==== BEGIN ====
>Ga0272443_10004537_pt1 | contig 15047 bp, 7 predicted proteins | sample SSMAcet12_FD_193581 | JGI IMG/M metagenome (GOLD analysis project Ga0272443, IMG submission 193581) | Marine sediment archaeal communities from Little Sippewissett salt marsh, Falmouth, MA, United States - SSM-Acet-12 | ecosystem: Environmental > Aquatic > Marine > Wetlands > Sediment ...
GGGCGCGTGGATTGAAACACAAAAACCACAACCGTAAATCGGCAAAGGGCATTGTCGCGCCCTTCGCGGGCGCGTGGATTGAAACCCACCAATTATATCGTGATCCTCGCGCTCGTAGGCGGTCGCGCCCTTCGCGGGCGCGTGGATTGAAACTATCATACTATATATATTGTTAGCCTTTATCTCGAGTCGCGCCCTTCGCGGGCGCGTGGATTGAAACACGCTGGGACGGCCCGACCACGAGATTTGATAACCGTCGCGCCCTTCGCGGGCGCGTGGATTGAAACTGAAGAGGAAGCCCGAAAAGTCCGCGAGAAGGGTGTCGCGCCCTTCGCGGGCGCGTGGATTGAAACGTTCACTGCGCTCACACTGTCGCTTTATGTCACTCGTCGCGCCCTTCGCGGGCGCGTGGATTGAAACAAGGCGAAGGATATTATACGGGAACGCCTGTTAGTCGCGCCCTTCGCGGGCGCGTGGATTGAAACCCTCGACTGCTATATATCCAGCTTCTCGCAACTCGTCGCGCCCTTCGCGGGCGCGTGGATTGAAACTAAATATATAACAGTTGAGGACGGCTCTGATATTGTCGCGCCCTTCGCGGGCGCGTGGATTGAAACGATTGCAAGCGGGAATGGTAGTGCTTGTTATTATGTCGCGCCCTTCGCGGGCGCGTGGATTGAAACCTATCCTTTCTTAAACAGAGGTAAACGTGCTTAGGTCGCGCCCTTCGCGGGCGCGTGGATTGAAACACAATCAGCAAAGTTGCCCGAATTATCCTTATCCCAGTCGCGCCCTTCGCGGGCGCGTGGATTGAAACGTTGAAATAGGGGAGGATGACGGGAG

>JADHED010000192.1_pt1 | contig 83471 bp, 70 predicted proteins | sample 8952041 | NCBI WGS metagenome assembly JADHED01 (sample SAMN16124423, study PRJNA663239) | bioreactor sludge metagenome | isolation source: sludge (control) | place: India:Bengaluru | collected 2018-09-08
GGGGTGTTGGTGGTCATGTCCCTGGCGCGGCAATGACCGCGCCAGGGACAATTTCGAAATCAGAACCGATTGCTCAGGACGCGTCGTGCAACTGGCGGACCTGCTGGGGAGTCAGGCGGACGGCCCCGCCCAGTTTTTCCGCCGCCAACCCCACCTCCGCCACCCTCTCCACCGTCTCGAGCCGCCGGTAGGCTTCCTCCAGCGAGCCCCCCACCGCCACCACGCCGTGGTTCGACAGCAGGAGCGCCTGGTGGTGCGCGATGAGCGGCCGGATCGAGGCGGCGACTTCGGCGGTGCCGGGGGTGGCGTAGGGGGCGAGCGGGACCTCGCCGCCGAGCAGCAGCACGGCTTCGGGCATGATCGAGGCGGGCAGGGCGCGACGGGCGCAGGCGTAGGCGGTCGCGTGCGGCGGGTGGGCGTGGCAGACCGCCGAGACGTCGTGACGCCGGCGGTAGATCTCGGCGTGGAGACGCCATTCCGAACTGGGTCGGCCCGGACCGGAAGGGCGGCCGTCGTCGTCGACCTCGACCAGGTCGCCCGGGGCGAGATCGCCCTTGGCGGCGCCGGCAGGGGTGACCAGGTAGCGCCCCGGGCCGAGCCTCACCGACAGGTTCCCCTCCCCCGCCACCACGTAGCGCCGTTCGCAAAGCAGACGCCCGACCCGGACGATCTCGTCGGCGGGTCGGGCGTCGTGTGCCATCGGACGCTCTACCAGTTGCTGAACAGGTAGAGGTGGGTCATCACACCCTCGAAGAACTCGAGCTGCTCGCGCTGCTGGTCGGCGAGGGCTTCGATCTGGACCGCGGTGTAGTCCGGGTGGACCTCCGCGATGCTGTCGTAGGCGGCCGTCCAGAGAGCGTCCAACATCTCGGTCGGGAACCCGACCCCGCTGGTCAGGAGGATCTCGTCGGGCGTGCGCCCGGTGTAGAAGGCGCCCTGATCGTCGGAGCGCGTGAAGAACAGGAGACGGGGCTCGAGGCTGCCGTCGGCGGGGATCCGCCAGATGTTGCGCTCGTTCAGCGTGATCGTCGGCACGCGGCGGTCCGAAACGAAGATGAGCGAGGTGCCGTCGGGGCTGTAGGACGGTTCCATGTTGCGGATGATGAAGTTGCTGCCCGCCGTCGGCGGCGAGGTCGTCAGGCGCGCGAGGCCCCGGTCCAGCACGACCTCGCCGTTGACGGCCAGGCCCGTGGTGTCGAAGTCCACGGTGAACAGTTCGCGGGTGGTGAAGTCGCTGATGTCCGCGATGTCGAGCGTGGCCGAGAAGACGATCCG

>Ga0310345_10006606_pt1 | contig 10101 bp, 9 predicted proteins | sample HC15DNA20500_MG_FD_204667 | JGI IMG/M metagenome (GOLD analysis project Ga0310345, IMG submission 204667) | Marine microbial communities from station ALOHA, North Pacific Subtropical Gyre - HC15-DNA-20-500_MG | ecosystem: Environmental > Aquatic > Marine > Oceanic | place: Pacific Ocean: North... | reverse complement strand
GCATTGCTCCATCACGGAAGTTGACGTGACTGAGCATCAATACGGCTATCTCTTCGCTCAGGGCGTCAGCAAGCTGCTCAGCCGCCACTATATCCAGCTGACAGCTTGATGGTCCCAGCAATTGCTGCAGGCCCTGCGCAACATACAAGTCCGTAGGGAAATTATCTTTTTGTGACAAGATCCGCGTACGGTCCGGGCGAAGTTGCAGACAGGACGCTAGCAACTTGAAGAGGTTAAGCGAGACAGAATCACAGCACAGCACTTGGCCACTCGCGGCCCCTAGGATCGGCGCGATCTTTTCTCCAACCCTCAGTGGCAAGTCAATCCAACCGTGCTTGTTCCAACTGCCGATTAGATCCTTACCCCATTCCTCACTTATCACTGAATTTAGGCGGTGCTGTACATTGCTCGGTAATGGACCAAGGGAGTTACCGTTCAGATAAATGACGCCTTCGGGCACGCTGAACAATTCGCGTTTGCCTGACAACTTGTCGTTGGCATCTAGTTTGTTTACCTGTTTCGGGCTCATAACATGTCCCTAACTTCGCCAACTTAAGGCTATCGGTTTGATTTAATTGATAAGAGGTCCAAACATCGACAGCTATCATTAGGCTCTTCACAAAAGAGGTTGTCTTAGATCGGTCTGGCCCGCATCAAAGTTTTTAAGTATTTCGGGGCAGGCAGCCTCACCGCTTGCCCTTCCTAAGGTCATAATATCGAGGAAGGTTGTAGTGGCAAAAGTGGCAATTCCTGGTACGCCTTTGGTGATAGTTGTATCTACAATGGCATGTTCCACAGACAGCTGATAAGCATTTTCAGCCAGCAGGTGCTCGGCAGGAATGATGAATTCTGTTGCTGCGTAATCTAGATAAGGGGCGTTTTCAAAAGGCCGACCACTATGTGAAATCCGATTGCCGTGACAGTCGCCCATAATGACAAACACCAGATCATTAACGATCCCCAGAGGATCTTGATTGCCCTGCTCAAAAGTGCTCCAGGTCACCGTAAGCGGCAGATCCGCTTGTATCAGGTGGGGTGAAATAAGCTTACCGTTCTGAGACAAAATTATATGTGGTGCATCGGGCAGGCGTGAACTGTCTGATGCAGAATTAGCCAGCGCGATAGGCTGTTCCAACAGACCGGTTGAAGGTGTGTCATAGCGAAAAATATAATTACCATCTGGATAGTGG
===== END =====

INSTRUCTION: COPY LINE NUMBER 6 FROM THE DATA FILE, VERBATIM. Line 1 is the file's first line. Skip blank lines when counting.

GCATTGCTCCATCACGGAAGTTGACGTGACTGAGCATCAATACGGCTATCTCTTCGCTCAGGGCGTCAGCAAGCTGCTCAGCCGCCACTATATCCAGCTGACAGCTTGATGGTCCCAGCAATTGCTGCAGGCCCTGCGCAACATACAAGTCCGTAGGGAAATTATCTTTTTGTGACAAGATCCGCGTACGGTCCGGGCGAAGTTGCAGACAGGACGCTAGCAACTTGAAGAGGTTAAGCGAGACAGAATCACAGCACAGCACTTGGCCACTCGCGGCCCCTAGGATCGGCGCGATCTTTTCTCCAACCCTCAGTGGCAAGTCAATCCAACCGTGCTTGTTCCAACTGCCGATTAGATCCTTACCCCATTCCTCACTTATCACTGAATTTAGGCGGTGCTGTACATTGCTCGGTAATGGACCAAGGGAGTTACCGTTCAGATAAATGACGCCTTCGGGCACGCTGAACAATTCGCGTTTGCCTGACAACTTGTCGTTGGCATCTAGTTTGTTTACCTGTTTCGGGCTCATAACATGTCCCTAACTTCGCCAACTTAAGGCTATCGGTTTGATTTAATTGATAAGAGGTCCAAACATCGACAGCTATCATTAGGCTCTTCACAAAAGAGGTTGTCTTAGATCGGTCTGGCCCGCATCAAAGTTTTTAAGTATTTCGGGGCAGGCAGCCTCACCGCTTGCCCTTCCTAAGGTCATAATATCGAGGAAGGTTGTAGTGGCAAAAGTGGCAATTCCTGGTACGCCTTTGGTGATAGTTGTATCTACAATGGCATGTTCCACAGACAGCTGATAAGCATTTTCAGCCAGCAGGTGCTCGGCAGGAATGATGAATTCTGTTGCTGCGTAATCTAGATAAGGGGCGTTTTCAAAAGGCCGACCACTATGTGAAATCCGATTGCCGTGACAGTCGCCCATAATGACAAACACCAGATCATTAACGATCCCCAGAGGATCTTGATTGCCCTGCTCAAAAGTGCTCCAGGTCACCGTAAGCGGCAGATCCGCTTGTATCAGGTGGGGTGAAATAAGCTTACCGTTCTGAGACAAAATTATATGTGGTGCATCGGGCAGGCGTGAACTGTCTGATGCAGAATTAGCCAGCGCGATAGGCTGTTCCAACAGACCGGTTGAAGGTGTGTCATAGCGAAAAATATAATTACCATCTGGATAGTGG